the Yangtze Gorges looking over the tail of one of CNAC’s Loening Air Yachts, early 1930s (

Today’s a revising day (new chapters back from New York), and since I’m working on the part about the Yangtze Gorges, here’s a picture of flying up them in the early 1930s, shortly after the airline opened service from Hankow to Chungking.


What was CNAC?


The airline that is the milieu of my book China’s Wings is the China National Aviation Corporation, CNAC, a civilian airline that flew and fought in China from 1929-1949, and for most of its history, the company was a partnership between Pan American Airways and Chiang Kai-shek’s Nationalist Chinese Government.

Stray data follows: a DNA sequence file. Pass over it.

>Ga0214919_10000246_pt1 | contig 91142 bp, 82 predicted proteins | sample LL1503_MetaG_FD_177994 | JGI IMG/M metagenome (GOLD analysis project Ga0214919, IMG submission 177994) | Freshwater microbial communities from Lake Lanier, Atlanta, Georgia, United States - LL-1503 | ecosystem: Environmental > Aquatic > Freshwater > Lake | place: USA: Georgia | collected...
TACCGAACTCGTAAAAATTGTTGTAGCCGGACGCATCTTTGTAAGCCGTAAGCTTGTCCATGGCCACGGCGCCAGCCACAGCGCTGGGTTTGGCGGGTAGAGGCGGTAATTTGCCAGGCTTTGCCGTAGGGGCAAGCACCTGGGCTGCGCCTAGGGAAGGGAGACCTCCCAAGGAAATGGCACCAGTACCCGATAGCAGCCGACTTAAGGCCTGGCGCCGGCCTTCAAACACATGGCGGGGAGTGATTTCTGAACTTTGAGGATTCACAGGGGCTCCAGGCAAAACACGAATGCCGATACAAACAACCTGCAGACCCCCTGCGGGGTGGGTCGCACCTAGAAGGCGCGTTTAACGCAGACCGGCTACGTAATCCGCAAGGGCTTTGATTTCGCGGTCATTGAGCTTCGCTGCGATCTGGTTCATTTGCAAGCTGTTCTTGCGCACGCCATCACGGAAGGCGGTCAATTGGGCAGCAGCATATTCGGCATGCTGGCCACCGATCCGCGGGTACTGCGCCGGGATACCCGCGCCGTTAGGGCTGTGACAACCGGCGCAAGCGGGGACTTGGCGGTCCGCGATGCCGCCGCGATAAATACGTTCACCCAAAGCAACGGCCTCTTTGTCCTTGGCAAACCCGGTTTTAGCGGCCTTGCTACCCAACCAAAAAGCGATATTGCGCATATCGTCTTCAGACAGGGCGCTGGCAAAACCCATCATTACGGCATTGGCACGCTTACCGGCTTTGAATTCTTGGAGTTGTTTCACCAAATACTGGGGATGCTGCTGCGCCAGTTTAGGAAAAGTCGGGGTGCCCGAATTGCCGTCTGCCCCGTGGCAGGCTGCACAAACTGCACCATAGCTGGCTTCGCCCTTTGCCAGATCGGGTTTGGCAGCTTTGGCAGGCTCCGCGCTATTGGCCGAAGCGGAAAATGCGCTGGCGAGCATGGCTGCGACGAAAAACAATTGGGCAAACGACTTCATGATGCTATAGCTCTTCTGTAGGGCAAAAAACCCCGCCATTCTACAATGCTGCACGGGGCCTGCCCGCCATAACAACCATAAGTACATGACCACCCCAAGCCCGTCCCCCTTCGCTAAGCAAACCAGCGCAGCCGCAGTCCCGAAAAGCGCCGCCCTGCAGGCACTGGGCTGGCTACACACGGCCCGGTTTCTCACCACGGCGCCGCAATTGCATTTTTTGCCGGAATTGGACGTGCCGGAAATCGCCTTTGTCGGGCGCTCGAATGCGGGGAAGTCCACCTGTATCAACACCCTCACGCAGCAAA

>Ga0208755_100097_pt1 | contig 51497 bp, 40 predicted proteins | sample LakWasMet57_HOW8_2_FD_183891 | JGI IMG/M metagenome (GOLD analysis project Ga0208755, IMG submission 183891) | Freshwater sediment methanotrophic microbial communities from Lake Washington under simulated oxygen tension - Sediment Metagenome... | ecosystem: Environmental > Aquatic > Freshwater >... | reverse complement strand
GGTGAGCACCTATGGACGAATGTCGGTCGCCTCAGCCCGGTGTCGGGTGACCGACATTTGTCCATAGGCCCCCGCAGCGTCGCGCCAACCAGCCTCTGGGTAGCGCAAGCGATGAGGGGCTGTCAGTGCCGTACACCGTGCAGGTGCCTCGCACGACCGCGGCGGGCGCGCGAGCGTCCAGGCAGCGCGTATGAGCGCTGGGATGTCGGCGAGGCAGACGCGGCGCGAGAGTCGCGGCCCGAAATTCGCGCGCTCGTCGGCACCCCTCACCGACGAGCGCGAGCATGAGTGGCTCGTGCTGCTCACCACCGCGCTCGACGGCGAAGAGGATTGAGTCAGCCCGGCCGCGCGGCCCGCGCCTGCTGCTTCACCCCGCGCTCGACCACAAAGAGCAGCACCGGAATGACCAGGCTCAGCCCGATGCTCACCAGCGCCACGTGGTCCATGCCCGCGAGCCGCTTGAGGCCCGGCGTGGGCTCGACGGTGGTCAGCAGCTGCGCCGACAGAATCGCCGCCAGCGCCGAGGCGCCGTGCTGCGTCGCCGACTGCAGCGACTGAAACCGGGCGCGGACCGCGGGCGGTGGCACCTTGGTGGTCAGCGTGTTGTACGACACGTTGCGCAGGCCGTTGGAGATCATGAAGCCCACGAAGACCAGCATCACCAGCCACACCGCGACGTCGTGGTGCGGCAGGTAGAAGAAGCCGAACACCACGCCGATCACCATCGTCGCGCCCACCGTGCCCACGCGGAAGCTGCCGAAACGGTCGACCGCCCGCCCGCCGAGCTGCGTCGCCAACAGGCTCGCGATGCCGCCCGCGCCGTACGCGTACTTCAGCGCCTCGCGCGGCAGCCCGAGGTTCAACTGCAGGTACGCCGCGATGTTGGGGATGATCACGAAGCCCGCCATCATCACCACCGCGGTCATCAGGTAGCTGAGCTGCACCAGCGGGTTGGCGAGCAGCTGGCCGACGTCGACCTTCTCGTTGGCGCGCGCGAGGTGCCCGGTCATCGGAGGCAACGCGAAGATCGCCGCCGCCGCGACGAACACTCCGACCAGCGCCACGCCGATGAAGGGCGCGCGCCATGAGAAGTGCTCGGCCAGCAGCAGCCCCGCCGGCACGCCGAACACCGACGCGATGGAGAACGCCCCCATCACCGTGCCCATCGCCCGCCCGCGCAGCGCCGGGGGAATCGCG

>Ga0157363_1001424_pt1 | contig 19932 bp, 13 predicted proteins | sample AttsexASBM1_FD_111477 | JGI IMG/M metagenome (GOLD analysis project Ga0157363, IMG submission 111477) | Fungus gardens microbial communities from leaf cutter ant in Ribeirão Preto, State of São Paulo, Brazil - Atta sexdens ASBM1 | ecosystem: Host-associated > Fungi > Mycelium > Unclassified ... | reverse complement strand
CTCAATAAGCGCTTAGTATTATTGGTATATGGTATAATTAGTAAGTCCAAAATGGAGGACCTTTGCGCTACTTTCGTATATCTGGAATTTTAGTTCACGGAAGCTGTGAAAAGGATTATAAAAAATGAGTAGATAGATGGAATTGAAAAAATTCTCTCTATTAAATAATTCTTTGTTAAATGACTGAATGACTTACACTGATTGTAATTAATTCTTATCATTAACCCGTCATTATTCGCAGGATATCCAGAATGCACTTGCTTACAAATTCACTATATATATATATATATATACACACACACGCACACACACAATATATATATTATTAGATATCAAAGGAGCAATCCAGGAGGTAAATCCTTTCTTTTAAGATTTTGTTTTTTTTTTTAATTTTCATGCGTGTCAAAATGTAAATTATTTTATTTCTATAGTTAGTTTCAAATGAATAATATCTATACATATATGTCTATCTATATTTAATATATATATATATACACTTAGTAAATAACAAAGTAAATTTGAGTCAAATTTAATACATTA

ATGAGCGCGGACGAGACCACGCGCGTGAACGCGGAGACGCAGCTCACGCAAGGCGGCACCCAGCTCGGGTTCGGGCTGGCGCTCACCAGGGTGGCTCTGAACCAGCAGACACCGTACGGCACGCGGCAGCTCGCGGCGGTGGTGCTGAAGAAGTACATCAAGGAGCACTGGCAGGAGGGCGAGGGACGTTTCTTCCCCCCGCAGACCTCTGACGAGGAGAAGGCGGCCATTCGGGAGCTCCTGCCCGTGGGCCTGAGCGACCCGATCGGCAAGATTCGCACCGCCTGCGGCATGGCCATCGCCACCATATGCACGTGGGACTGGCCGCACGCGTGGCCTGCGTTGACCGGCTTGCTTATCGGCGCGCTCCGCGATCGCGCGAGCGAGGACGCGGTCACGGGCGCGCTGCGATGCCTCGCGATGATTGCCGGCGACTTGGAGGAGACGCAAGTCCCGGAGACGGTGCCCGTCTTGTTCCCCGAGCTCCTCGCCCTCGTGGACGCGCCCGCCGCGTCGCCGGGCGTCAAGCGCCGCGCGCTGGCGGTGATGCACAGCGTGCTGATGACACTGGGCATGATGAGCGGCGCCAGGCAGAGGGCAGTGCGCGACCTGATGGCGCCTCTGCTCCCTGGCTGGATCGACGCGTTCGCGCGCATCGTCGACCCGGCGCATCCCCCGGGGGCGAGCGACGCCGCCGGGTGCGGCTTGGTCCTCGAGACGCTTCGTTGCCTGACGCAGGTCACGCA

Founded in 1929 to develop China’s domestic aviation, the airline made significant progress until the summer of 1937, when Japan invaded China. That August, a colossal battle erupted in Shanghai, the airline’s hub. It was a desperate, horrible affair in which hundreds of thousands died, and it very nearly destroyed the airline – and the partnership. The United States’ “legislated neutrality” and Pan Am’s desire to run a commercial airline free of political and military entanglements caused most of the airline’s American personnel to leave China. The Chinese, who’d spent eight years developing CNAC into one of their most valued strategic assets, felt deserted at their hour of greatest need. Only the superhuman efforts of airline executive William Langhorne Bond, walking a tightrope between the suddenly at-odds interests of China and Pan Am, managed to rescue Pan Am’s financial investment from the brink of extinction, lure some of the American personnel back to China, salvage the partnership, and save the airline. (Bond served Pan Am, and China, for 19 years,  1931-1949, and he’s China’s Wings main character.)